In the Hart and Holmstrom model, coordination between managers was conceptualized as always reducing private benefits. The rationale for this was that “job satisfaction stems from the ability to pursue an independent course or agenda.” Any coordination compromised this pursuit and therefore was seen as a negative.

In the case of a new technology firm in the investment stage, we observe something different than what is in the Hart and Holmstrom model. Coordination has the prospect of increasing the net private benefits for the players. There is a prospect for a high net value of private benefits in contributing to the foundational learning in a growth-oriented startup that is greater than that of any loss of pursuing an independent course or agenda.

What this means for a new firm is that the motivation for early coordination can be expected to be more heavily weighted towards private benefits, rather than immediate profit. It pays off to coordinate with others for the purpose of learning.

However, as the need to generate cash profits increases, the firm is compelled to shift its focus from private benefits to monetary profit benefits (i.e., revenues). The work of Hart and Holmstrom suggests that this coordination is more likely to occur through integrated resources (i.e., within the firm) since it effectively discounts the value of private benefits.

A Real-Life Technology Firm

The author examined the deals of the company he founded with his partner in early 2009. Presently, the company is in the investment stage. Table 1 provides information on the deals that required a commitment of at least 20% of the founder’s company resources in time or money from March 2009 to May 2012. For each of the 18 deals, Table 1 provides the month and year when the deal was agreed to, the type of the deal, the ratio of profits to private benefits estimated by the author, and the number of players involved in the deal.

Table 1. Analysis of deals from March 2009 to May 2012

Year

Deal

Month

Deal Type

Profit/Private

Players in Deal

2009

1

Mar

Profit

0.3

2

2

Jun

Training

0

2

3

Sep

Grant

0.7

2

2010

1

Jan

Training

0.5

2

2

Mar

Profit

0.5

2

3

Jun

Community

0.3

2

4

Jun

Community

0

4

5

Oct

Community

0.4

4

6

Nov

Grant

0.5

2

2011

1

Jan

Investment

2.3

4

2

Aug

Profit

0.4

6

3

Oct

Community

0.3

4

4

Oct

Grant

1.0

2

5

Nov

Profit

2.5

2

2012

(up to May)

1

Mar

Community

0.2

7

2

May

Profit

0.8

4

3

May

Profit

1.5

5

4

May

Investment

1.3

5

Of the 18 deals, six were profit centric (i.e., the value was in selling goods or services, two were training deals (i.e., the value was in education), five were community deals (i.e., the value was in building relationships), three were grants, and two were investments.

Table 1 illustrates that:

  1. The number of deals and the number of players engaged in a deal increased with time.
  2. Commercial activity increased with time.
  3. Deals shifted with time from providing private benefits to providing profit benefits.

Many cooperative relationships were formed in the community projects and the training programs and this created a network of potential partners and opportunities. From this network of partners came many players in the later deals.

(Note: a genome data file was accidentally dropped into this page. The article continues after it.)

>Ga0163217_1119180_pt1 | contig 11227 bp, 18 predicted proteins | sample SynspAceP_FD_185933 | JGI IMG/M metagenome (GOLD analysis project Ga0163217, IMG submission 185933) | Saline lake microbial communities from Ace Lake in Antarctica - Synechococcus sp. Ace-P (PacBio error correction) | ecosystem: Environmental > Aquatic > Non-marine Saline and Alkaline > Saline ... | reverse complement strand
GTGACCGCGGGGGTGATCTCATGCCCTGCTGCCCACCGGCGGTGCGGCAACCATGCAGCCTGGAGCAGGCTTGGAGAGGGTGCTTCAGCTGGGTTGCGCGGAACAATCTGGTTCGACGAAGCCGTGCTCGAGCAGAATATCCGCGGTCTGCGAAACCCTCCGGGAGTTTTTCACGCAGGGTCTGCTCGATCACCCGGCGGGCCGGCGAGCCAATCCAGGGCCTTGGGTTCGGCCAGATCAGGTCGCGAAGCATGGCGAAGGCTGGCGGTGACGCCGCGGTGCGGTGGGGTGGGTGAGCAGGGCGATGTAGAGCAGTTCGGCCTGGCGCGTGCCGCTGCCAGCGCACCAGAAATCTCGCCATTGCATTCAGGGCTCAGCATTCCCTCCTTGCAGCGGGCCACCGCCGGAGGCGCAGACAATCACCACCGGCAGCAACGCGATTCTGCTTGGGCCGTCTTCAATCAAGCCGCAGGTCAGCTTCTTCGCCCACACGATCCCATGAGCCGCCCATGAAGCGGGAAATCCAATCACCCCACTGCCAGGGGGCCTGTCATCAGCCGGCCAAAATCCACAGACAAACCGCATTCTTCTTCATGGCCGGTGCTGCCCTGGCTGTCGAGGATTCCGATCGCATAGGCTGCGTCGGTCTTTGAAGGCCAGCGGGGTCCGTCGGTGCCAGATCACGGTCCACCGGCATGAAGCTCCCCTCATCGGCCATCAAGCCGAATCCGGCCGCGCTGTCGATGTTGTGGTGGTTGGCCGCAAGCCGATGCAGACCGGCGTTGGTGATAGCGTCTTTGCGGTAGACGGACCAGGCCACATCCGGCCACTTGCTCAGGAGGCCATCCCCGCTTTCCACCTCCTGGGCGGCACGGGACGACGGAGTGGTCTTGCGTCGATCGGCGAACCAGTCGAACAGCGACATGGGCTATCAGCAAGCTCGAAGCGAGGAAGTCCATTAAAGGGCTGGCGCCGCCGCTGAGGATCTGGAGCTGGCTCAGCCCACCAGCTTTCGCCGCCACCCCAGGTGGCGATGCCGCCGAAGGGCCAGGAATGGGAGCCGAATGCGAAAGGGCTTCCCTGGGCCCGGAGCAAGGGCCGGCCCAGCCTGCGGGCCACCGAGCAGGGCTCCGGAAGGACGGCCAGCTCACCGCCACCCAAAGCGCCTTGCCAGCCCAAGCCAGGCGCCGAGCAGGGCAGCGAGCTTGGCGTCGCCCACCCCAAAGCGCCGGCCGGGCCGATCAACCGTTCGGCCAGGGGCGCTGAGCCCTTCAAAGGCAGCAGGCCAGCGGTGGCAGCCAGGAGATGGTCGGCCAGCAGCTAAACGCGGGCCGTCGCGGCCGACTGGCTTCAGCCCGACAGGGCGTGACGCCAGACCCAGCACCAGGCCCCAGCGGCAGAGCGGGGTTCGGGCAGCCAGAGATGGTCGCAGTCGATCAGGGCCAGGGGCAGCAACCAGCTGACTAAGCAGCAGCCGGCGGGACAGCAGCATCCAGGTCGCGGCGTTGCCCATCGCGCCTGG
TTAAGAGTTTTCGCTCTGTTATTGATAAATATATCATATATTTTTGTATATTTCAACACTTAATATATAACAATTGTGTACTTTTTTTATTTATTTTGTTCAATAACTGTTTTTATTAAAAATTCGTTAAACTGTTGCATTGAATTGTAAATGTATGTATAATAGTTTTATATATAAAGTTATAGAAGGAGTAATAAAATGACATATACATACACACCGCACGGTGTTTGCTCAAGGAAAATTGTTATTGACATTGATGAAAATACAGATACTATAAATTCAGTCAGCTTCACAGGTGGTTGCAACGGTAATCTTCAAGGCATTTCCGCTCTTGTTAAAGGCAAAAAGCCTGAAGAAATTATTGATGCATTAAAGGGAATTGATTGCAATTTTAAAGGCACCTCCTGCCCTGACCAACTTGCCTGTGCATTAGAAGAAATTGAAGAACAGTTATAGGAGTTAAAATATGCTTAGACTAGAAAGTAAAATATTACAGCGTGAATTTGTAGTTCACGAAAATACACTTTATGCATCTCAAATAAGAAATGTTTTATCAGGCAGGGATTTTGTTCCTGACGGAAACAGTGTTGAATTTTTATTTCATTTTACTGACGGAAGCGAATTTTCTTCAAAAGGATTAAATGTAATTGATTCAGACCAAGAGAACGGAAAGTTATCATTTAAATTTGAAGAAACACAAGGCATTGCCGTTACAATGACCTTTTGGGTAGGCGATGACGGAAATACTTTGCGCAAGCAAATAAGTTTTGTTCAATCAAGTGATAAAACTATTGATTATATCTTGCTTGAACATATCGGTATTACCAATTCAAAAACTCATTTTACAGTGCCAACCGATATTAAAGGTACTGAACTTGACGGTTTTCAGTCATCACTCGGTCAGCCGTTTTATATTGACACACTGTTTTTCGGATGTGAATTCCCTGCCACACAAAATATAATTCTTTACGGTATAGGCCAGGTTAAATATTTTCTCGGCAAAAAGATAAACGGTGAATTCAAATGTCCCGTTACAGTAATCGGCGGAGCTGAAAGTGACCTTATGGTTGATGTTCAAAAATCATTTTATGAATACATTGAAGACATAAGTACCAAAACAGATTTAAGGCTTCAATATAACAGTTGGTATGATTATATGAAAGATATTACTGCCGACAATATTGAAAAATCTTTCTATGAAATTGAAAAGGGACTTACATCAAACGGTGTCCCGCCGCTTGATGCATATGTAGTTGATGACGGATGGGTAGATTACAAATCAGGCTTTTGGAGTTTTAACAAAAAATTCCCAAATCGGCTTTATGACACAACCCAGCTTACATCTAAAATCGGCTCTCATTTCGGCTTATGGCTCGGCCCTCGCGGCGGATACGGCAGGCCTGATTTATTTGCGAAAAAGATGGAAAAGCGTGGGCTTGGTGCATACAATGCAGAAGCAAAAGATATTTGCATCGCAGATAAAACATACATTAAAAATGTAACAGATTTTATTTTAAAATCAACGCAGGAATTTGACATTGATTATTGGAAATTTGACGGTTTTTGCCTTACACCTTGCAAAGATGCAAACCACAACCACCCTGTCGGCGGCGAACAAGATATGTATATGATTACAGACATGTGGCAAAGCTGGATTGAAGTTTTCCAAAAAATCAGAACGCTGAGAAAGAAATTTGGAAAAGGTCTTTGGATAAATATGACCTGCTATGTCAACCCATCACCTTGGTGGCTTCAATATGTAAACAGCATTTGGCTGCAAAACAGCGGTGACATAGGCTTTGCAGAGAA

With the exception of one, all the community projects and training were deals without a formal contract. They were without compensation and driven by private benefits of learning and relationship building.

The one training program with a contract was a struggle at the end as the original proposal deliveries no longer fit the business direction but had to be completed. Somewhat similarly, a grant program with a fixed deliverable was eventually abandoned as the original objective no longer fit with the company direction. In both these cases, a longer-term contract (both were 6 to 9 months in length) with fixed deliverables became difficult to manage for the startup. This might signal that connecting grants and contracts to an emerging firm may have unintended consequences of handcuffing the startup to early thinking and restricting their ability to embrace new learning. Note that this startup did not generate significant services revenue.

In contrast to defined contracts, investment capital provided freedom to create prototypes strictly for learning and largely without regard to third parties. This began to change as the firm engaged with clients and projects that were public facing. Changes “on the fly” also became more difficult to negotiate when many players were involved. Now that the firm engages primarily with profit-centric deals, delivery is tied to a fixed specification and timeline.

Insights

There are two insights that emerge from the model used to examine a technology company at the investment stage. First, when private benefits are positive (vs. negative) under coordination, the total number of deals increases. Hart and Holmstrom relate private benefits to job satisfaction. They conclude that coordination will decrease job satisfaction because individuals are no longer free to decide as they wish. While this conclusion makes sense in the context of an existing firm with employees and an operational history, it makes less sense when a technology firm is at the investment stage. Coordination results in increased learning for an entrepreneur. This increased learning is a private benefit for an entrepreneur.

The second insight is that at the start of the investment stage, private benefits drive deal-making while cash benefits derived from asset ownership drive deal-making towards the end of the investment stage.

The investment stage is where the entrepreneurial firm assembles the assets that will later become operationalized. At the beginning of this stage, the focus is on learning by experimenting. Profits are important but largely as a matter of validating support for the firm’s emerging value proposition. In such an environment, investing too early in operational assets can effectively reduce the degrees of freedom to experiment because of the need to justify the investment. The flip side is that the investment shortens the time to operationalize and generate a meaningful revenue stream.

Conclusions

This work extends the model proposed by Hart and Holmstrom in two ways. First, the model used in this article focuses on deals, not on assets or contracts that the firm owns. Deals are different because they include both profit and private benefits. Second, private benefits in the model used in this article include benefits from learning by experimentation and cooperation and they increase with coordination. Hart and Holmstrom assume that private benefits refer to job satisfaction and that they decrease with coordination.

This extended model was examined in a single case and was consistent with the expected behavior. More work is obviously in order but there is some indication that this effort may help connect entrepreneurship to the formal theory of the firm and thus help create a theoretical foundation for the study of entrepreneurship.

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Keywords: deals, investment, technology entrepreneurship, theory of the firm